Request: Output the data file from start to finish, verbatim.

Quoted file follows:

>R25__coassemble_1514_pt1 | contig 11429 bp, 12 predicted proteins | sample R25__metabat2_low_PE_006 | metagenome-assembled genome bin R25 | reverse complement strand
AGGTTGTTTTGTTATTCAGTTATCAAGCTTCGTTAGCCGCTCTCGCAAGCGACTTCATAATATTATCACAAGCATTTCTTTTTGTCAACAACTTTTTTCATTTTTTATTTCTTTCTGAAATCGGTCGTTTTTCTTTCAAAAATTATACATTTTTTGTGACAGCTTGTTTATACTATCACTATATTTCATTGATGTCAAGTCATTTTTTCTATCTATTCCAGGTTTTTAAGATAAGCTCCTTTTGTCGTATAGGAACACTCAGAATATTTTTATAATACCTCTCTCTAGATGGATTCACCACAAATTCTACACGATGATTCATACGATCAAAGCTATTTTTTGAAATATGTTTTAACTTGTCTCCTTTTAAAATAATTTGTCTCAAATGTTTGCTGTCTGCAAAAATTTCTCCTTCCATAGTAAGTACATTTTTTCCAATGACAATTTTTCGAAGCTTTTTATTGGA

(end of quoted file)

>R25__coassemble_1514_pt1 | contig 11429 bp, 12 predicted proteins | sample R25__metabat2_low_PE_006 | metagenome-assembled genome bin R25 | reverse complement strand
AGGTTGTTTTGTTATTCAGTTATCAAGCTTCGTTAGCCGCTCTCGCAAGCGACTTCATAATATTATCACAAGCATTTCTTTTTGTCAACAACTTTTTTCATTTTTTATTTCTTTCTGAAATCGGTCGTTTTTCTTTCAAAAATTATACATTTTTTGTGACAGCTTGTTTATACTATCACTATATTTCATTGATGTCAAGTCATTTTTTCTATCTATTCCAGGTTTTTAAGATAAGCTCCTTTTGTCGTATAGGAACACTCAGAATATTTTTATAATACCTCTCTCTAGATGGATTCACCACAAATTCTACACGATGATTCATACGATCAAAGCTATTTTTTGAAATATGTTTTAACTTGTCTCCTTTTAAAATAATTTGTCTCAAATGTTTGCTGTCTGCAAAAATTTCTCCTTCCATAGTAAGTACATTTTTTCCAATGACAATTTTTCGAAGCTTTTTATTGGA